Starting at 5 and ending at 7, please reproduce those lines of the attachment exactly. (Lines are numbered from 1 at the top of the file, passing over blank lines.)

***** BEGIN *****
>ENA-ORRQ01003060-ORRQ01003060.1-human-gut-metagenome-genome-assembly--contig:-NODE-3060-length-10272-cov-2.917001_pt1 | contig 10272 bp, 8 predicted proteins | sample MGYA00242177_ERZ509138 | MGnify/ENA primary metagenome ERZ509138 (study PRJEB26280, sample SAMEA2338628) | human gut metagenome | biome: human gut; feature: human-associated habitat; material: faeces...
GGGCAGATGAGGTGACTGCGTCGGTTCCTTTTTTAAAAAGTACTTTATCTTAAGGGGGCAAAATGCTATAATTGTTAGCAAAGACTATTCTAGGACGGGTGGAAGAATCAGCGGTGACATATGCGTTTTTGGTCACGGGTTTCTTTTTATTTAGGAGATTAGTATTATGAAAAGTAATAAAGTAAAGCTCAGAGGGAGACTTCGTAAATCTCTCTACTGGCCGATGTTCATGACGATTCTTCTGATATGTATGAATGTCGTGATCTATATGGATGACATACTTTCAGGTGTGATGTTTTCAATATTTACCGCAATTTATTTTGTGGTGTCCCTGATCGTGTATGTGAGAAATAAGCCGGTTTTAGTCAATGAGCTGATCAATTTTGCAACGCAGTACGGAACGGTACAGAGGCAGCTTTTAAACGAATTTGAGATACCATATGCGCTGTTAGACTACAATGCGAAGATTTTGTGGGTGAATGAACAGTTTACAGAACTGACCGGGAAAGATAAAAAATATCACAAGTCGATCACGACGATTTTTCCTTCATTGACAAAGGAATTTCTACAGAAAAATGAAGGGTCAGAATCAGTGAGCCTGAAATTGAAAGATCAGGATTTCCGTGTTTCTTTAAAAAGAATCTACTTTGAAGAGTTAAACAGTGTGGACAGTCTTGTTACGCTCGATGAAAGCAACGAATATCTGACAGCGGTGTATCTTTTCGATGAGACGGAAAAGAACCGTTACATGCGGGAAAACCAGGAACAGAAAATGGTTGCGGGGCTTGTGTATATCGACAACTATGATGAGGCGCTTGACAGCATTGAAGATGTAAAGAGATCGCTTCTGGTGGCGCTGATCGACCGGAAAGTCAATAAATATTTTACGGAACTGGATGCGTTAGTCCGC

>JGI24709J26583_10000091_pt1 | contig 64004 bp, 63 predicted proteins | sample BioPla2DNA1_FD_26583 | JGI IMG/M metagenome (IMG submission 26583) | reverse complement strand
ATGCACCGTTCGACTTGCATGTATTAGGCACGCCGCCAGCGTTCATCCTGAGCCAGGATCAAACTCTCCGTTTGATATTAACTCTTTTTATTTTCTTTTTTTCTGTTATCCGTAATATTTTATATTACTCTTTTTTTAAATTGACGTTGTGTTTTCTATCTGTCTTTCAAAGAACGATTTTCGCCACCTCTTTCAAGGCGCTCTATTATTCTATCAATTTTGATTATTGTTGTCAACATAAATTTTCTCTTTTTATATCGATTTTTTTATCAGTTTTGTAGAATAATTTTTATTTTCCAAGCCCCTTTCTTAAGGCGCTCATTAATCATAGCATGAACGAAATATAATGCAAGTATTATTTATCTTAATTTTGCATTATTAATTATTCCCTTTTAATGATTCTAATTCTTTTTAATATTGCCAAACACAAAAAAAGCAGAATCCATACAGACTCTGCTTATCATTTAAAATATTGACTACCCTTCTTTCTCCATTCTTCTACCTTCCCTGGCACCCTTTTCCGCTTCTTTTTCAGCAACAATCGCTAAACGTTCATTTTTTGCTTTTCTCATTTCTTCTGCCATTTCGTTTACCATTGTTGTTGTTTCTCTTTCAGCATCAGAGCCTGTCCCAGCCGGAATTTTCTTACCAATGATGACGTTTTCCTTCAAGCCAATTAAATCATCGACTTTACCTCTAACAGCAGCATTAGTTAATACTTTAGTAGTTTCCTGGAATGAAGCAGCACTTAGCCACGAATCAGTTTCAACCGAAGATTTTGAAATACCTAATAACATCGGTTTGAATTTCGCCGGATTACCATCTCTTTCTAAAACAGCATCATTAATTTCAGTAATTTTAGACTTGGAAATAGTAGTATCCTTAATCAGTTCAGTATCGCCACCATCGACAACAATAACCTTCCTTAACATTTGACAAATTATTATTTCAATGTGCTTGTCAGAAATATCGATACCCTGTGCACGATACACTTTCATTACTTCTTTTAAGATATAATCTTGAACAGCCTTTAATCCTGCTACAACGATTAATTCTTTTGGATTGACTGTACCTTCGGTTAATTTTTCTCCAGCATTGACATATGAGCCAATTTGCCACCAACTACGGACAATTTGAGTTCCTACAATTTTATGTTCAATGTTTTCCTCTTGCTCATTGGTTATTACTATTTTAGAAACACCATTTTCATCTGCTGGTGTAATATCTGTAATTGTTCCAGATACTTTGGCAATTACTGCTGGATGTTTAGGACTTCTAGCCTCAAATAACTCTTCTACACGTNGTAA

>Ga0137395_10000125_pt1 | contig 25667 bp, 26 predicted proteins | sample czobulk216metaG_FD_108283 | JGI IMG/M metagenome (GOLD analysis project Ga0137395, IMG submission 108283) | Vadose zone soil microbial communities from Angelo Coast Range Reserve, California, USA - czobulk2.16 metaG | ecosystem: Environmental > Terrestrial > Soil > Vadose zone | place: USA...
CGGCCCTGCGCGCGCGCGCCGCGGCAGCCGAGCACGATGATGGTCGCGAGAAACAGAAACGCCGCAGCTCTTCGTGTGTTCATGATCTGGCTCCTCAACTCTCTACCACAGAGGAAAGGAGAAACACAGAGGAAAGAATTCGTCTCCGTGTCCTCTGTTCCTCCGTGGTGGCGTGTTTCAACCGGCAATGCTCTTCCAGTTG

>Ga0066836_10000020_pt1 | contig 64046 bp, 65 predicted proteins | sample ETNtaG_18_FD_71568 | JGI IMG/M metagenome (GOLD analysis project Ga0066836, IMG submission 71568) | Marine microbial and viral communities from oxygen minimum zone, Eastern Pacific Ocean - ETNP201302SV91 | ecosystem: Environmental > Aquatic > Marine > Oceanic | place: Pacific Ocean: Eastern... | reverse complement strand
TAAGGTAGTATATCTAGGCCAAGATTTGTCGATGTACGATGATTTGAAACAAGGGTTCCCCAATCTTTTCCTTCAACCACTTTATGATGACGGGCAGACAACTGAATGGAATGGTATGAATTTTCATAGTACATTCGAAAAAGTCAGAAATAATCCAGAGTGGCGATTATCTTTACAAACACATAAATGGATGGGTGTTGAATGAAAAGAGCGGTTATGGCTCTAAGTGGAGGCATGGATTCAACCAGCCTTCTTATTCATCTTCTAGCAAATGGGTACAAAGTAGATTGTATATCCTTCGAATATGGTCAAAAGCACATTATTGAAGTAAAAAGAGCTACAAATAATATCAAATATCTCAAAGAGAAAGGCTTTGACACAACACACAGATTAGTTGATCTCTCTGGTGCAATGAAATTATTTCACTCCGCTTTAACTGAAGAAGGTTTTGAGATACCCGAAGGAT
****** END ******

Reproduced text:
>Ga0137395_10000125_pt1 | contig 25667 bp, 26 predicted proteins | sample czobulk216metaG_FD_108283 | JGI IMG/M metagenome (GOLD analysis project Ga0137395, IMG submission 108283) | Vadose zone soil microbial communities from Angelo Coast Range Reserve, California, USA - czobulk2.16 metaG | ecosystem: Environmental > Terrestrial > Soil > Vadose zone | place: USA...
CGGCCCTGCGCGCGCGCGCCGCGGCAGCCGAGCACGATGATGGTCGCGAGAAACAGAAACGCCGCAGCTCTTCGTGTGTTCATGATCTGGCTCCTCAACTCTCTACCACAGAGGAAAGGAGAAACACAGAGGAAAGAATTCGTCTCCGTGTCCTCTGTTCCTCCGTGGTGGCGTGTTTCAACCGGCAATGCTCTTCCAGTTG

>Ga0066836_10000020_pt1 | contig 64046 bp, 65 predicted proteins | sample ETNtaG_18_FD_71568 | JGI IMG/M metagenome (GOLD analysis project Ga0066836, IMG submission 71568) | Marine microbial and viral communities from oxygen minimum zone, Eastern Pacific Ocean - ETNP201302SV91 | ecosystem: Environmental > Aquatic > Marine > Oceanic | place: Pacific Ocean: Eastern... | reverse complement strand